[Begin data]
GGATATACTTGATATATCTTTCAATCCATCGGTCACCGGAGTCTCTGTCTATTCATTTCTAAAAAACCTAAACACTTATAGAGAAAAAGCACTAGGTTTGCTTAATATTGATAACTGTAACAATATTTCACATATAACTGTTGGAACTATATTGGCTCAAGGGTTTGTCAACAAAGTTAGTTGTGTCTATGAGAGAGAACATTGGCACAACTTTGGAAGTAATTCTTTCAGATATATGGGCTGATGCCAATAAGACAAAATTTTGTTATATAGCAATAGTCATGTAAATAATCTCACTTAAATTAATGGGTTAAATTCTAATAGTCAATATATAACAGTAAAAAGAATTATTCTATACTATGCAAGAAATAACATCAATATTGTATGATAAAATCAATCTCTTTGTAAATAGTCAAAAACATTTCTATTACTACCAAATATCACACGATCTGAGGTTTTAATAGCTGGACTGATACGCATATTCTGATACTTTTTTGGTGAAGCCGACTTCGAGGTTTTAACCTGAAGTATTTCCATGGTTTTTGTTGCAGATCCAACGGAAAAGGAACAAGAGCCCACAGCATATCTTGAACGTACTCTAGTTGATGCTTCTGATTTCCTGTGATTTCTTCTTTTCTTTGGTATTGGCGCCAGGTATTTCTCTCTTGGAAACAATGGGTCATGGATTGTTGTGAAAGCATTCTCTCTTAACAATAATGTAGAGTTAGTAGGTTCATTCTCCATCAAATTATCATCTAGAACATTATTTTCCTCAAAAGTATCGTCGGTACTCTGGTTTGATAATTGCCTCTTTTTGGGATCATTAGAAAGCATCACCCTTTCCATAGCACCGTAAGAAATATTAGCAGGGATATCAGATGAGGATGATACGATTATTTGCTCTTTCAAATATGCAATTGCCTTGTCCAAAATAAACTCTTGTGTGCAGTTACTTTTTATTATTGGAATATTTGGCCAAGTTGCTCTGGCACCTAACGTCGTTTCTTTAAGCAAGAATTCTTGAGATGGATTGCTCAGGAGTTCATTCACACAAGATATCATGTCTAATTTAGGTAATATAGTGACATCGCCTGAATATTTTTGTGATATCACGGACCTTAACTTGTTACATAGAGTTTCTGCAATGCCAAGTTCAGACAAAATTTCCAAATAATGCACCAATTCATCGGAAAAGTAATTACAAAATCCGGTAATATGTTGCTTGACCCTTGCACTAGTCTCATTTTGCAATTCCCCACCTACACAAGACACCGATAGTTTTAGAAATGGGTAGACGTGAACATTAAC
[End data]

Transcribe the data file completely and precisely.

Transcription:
GGATATACTTGATATATCTTTCAATCCATCGGTCACCGGAGTCTCTGTCTATTCATTTCTAAAAAACCTAAACACTTATAGAGAAAAAGCACTAGGTTTGCTTAATATTGATAACTGTAACAATATTTCACATATAACTGTTGGAACTATATTGGCTCAAGGGTTTGTCAACAAAGTTAGTTGTGTCTATGAGAGAGAACATTGGCACAACTTTGGAAGTAATTCTTTCAGATATATGGGCTGATGCCAATAAGACAAAATTTTGTTATATAGCAATAGTCATGTAAATAATCTCACTTAAATTAATGGGTTAAATTCTAATAGTCAATATATAACAGTAAAAAGAATTATTCTATACTATGCAAGAAATAACATCAATATTGTATGATAAAATCAATCTCTTTGTAAATAGTCAAAAACATTTCTATTACTACCAAATATCACACGATCTGAGGTTTTAATAGCTGGACTGATACGCATATTCTGATACTTTTTTGGTGAAGCCGACTTCGAGGTTTTAACCTGAAGTATTTCCATGGTTTTTGTTGCAGATCCAACGGAAAAGGAACAAGAGCCCACAGCATATCTTGAACGTACTCTAGTTGATGCTTCTGATTTCCTGTGATTTCTTCTTTTCTTTGGTATTGGCGCCAGGTATTTCTCTCTTGGAAACAATGGGTCATGGATTGTTGTGAAAGCATTCTCTCTTAACAATAATGTAGAGTTAGTAGGTTCATTCTCCATCAAATTATCATCTAGAACATTATTTTCCTCAAAAGTATCGTCGGTACTCTGGTTTGATAATTGCCTCTTTTTGGGATCATTAGAAAGCATCACCCTTTCCATAGCACCGTAAGAAATATTAGCAGGGATATCAGATGAGGATGATACGATTATTTGCTCTTTCAAATATGCAATTGCCTTGTCCAAAATAAACTCTTGTGTGCAGTTACTTTTTATTATTGGAATATTTGGCCAAGTTGCTCTGGCACCTAACGTCGTTTCTTTAAGCAAGAATTCTTGAGATGGATTGCTCAGGAGTTCATTCACACAAGATATCATGTCTAATTTAGGTAATATAGTGACATCGCCTGAATATTTTTGTGATATCACGGACCTTAACTTGTTACATAGAGTTTCTGCAATGCCAAGTTCAGACAAAATTTCCAAATAATGCACCAATTCATCGGAAAAGTAATTACAAAATCCGGTAATATGTTGCTTGACCCTTGCACTAGTCTCATTTTGCAATTCCCCACCTACACAAGACACCGATAGTTTTAGAAATGGGTAGACGTGAACATTAAC